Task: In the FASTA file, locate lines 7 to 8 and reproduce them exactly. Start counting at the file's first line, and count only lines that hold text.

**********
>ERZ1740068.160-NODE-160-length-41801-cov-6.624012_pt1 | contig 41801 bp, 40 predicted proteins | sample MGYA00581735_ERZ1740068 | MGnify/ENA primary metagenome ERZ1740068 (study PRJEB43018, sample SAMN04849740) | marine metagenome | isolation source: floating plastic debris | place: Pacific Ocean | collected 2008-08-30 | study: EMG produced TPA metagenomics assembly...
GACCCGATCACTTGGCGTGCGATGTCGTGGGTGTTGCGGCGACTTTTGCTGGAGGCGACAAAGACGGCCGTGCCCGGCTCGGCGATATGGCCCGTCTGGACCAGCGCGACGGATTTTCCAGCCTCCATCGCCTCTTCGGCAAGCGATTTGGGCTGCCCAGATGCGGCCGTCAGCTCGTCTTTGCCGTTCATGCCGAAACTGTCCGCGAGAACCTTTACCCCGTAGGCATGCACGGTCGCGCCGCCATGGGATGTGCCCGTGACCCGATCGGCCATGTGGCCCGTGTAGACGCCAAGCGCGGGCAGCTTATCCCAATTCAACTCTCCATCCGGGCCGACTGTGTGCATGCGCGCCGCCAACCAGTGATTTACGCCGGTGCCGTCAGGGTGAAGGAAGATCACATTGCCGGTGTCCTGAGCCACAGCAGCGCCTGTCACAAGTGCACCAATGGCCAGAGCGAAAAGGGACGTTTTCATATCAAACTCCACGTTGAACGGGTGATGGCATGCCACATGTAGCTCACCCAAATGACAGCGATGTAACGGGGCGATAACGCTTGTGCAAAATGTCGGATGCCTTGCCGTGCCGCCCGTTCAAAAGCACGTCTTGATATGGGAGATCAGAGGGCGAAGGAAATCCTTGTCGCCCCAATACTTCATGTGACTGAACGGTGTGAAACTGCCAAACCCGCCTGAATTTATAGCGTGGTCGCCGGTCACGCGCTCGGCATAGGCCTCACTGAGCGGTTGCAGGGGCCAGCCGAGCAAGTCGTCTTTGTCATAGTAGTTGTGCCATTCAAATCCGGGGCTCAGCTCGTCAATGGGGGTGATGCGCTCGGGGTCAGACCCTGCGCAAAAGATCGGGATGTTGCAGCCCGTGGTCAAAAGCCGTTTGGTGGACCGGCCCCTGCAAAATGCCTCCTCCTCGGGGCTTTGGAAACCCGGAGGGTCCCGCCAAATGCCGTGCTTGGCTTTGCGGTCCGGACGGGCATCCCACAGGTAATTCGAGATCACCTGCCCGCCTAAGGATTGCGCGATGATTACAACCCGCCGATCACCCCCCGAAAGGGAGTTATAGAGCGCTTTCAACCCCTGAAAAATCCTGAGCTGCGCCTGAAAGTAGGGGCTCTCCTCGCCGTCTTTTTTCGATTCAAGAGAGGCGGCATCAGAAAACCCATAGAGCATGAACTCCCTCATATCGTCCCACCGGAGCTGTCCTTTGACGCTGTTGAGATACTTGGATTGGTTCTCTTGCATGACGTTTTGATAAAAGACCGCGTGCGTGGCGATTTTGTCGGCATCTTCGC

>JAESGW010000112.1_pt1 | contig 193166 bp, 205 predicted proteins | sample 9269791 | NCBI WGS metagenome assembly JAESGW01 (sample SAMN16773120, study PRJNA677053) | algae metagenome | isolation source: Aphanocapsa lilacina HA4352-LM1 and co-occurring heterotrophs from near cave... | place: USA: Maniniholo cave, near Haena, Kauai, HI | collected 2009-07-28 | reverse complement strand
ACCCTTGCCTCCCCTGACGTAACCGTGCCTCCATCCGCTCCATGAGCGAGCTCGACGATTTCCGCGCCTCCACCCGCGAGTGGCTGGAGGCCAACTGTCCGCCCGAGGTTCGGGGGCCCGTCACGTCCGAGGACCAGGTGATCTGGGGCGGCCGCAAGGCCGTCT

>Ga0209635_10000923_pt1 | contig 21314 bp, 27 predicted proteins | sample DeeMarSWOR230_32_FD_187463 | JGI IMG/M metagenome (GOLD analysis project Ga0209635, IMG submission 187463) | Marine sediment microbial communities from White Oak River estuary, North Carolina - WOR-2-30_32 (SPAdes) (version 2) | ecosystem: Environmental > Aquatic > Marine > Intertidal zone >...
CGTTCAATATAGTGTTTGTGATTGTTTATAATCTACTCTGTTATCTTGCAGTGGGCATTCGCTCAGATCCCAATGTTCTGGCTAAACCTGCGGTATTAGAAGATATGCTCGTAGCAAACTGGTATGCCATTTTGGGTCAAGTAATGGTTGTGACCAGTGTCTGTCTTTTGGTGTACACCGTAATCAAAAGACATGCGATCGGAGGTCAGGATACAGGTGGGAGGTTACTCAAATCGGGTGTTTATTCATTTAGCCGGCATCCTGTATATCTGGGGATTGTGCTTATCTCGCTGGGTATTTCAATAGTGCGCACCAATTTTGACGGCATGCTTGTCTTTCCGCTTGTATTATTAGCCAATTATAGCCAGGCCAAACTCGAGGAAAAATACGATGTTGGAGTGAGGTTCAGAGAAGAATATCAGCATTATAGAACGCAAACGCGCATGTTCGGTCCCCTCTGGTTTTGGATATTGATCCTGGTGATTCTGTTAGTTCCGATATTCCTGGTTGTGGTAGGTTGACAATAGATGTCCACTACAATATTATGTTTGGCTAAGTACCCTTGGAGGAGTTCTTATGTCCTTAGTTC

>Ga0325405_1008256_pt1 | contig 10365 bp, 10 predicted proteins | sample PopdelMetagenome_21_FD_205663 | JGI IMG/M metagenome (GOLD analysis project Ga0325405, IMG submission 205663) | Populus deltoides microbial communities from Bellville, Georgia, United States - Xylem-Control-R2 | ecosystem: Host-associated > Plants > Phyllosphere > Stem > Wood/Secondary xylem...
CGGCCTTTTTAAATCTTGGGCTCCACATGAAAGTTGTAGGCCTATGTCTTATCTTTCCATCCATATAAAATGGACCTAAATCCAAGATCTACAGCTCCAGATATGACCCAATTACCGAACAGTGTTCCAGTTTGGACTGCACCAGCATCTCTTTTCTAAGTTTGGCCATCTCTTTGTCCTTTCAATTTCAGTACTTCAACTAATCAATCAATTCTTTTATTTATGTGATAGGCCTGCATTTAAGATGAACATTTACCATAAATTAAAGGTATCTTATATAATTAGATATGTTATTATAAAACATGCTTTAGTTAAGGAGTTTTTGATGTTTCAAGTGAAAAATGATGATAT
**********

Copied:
>Ga0325405_1008256_pt1 | contig 10365 bp, 10 predicted proteins | sample PopdelMetagenome_21_FD_205663 | JGI IMG/M metagenome (GOLD analysis project Ga0325405, IMG submission 205663) | Populus deltoides microbial communities from Bellville, Georgia, United States - Xylem-Control-R2 | ecosystem: Host-associated > Plants > Phyllosphere > Stem > Wood/Secondary xylem...
CGGCCTTTTTAAATCTTGGGCTCCACATGAAAGTTGTAGGCCTATGTCTTATCTTTCCATCCATATAAAATGGACCTAAATCCAAGATCTACAGCTCCAGATATGACCCAATTACCGAACAGTGTTCCAGTTTGGACTGCACCAGCATCTCTTTTCTAAGTTTGGCCATCTCTTTGTCCTTTCAATTTCAGTACTTCAACTAATCAATCAATTCTTTTATTTATGTGATAGGCCTGCATTTAAGATGAACATTTACCATAAATTAAAGGTATCTTATATAATTAGATATGTTATTATAAAACATGCTTTAGTTAAGGAGTTTTTGATGTTTCAAGTGAAAAATGATGATAT